. the next two flags are the flags the u.s. adopted when the president elect's home state became part of the u.s. the middle flag represents the 50 states. president obama plus home state illinois entered the union and 18 -- in 1818, making it the 21st state to join the union. the two flags towards the center, they will display 21 stars. dole in new york, the independent line. -- joel in new york, the independent line. >> i love c-span. inauguration day is a proud day for every american, regardless of party affiliation. i want to address the first caller about poverty. i am a second-generation american, and if you cannot make in this country, you'll be doomed to failure in any other country. host: julie, salt lake city, good morning. caller: i want to thank you for taking my call. i lived in a completely republican state. thank goodness that president obama has prevailed, because i do believe that the majority of people, even though i do it in a republican state, a lot of them did vote for him. unfortunately, i wish we would get rid of the electoral vote and go to the popular vote. i
the video. we have 2014 coming up. we hope to elect many more women to the congress. if we did not have so many women in congress up till now, we would not have the first woman speaker of the house and. thank you to emily's list for that. listening to the shiloh baptist church choir and taking our lead from them, when i saw the video and heard them tell me that to 16, and our own hopes for two fourteen -- you ain't seen nothing yet. thank you, emily's list, for having women lead the way, for helping to change the playing field. a promise you this. but with emily's list is held, if we reduce the role of money and politics, overturn the citizens united and the rest, and increase the level of civility in politics, we will change the environment in which politics is conducted. we will elect many more women to public office. that is a very good thing for our country. thank you, emily's list. we are emily, and we ain't seen nothing yet. thank you all. [applause] >> a look at the jefferson memorial. president obama's public inauguration as tomorrow, which happens to be allocated. -- mlk day. [ind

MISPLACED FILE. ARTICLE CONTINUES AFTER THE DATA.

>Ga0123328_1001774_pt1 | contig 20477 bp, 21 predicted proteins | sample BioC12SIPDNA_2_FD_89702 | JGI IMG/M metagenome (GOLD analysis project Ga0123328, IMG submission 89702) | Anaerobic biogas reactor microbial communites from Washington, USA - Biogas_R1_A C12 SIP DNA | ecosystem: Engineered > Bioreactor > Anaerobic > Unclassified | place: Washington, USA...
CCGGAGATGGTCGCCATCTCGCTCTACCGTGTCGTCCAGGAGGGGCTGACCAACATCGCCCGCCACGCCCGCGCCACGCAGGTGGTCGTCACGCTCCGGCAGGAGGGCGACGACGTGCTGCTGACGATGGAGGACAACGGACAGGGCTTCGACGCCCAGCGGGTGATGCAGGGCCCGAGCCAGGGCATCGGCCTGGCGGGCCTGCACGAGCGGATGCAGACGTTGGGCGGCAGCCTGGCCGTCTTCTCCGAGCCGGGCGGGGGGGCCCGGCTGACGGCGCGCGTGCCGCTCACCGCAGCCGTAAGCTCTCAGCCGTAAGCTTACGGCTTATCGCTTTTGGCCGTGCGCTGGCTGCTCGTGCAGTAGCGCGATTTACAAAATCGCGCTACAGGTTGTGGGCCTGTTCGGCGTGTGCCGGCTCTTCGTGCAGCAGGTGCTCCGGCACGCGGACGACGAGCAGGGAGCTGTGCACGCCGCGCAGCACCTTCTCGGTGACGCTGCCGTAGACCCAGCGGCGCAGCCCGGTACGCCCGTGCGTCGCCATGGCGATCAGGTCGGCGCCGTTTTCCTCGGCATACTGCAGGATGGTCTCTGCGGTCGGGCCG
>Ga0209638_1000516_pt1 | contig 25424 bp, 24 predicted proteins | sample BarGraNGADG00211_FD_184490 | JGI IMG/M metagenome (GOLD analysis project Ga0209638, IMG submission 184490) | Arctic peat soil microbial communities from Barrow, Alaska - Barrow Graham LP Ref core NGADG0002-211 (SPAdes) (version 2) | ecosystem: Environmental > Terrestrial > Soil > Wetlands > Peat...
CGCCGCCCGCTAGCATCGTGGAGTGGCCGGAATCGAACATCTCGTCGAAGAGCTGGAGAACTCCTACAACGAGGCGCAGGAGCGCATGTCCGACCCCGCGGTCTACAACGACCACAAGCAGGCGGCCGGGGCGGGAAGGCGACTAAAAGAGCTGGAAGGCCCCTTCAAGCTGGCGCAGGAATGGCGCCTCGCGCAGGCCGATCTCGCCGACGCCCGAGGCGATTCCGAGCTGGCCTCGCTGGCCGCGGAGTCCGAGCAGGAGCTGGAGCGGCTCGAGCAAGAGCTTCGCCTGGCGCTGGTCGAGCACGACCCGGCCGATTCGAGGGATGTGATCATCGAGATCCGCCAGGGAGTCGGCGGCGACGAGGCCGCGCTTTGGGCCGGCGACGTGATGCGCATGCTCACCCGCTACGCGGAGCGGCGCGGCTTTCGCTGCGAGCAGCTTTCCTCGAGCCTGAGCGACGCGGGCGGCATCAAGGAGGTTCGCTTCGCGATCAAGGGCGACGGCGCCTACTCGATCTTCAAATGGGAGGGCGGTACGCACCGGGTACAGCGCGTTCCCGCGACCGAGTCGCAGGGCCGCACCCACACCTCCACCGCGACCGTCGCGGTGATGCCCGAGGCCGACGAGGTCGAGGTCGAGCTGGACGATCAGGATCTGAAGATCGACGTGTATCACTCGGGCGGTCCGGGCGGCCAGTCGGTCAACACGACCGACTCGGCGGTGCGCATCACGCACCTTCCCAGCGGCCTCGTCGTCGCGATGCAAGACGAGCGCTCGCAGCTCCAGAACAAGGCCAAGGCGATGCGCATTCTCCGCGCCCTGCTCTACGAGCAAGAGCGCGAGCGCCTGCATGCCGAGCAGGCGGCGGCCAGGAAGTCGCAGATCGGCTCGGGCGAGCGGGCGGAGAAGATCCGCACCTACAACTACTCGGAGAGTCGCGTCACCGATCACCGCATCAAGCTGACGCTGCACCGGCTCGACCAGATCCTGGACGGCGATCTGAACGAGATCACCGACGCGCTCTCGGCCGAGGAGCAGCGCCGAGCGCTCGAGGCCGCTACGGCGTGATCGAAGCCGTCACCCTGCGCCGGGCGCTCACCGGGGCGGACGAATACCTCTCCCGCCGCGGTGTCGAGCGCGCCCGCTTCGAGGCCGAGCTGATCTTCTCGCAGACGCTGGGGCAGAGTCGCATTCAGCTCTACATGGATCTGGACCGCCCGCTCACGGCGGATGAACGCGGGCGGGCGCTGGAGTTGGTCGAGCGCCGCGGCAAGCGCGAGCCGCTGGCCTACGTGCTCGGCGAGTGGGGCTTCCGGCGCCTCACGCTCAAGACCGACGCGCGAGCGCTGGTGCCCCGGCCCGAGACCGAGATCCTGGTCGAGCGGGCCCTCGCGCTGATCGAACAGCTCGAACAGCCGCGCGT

upon our leaders, president, vice president, members of congress all elected and appointed officials of the united states of america. we are here to ask blessings upon all who contribute to the -- upon our armed forces, blessings upon all of contribute to the essence of the american. -- of the american spirit, the american dream,the opportunity to become whatever in mankind or womenkind allows us to be. this is the promise of america. let's act upon team meeting that everyone is included. upon the meaning that everyone is included. it may be inherent dignity and in alienable rights of every warming, a man, boy, and girl be honored. make all your people, especially -- and may all your people, especially the least of these flourished in our blessed nation. 150 years after the emancipation proclamation and 50 years after the march on washington we celebrate the. spiritof our ancestors. it is a nation of on bormann hopes and a history of this enfranchised folks to the union. -- to the expression of a more perfect union. we ask that where our past was riddled by pangs of despair and depre
. it was relatively easy it was unanimous that george washington had been elected president. the first thing they had to do was notify washington he needed to come to take his oath of office. it took a little while for presidents of the united states in those days to get to wherever the federal government was so they had a couple of weeks to work things out. well the first thing they did was to write an oath for everybody else to take including the vice president of the united states. congress write it is oath that every other person who works for the government from military to judges to the legislators. that is an oath written by congress and it's changed over the centuries. but the oath the president takes is unique. it's in the constitution and it's never changed. so the question was where are we going to swear in the president of the united states? well congress is meeting in federal hall on wall street. and it was a nice building. the house had the bigger room downstairs and the senate had the smaller room upstairs. and they said the president should be sworn in in our chamber. that was fine ex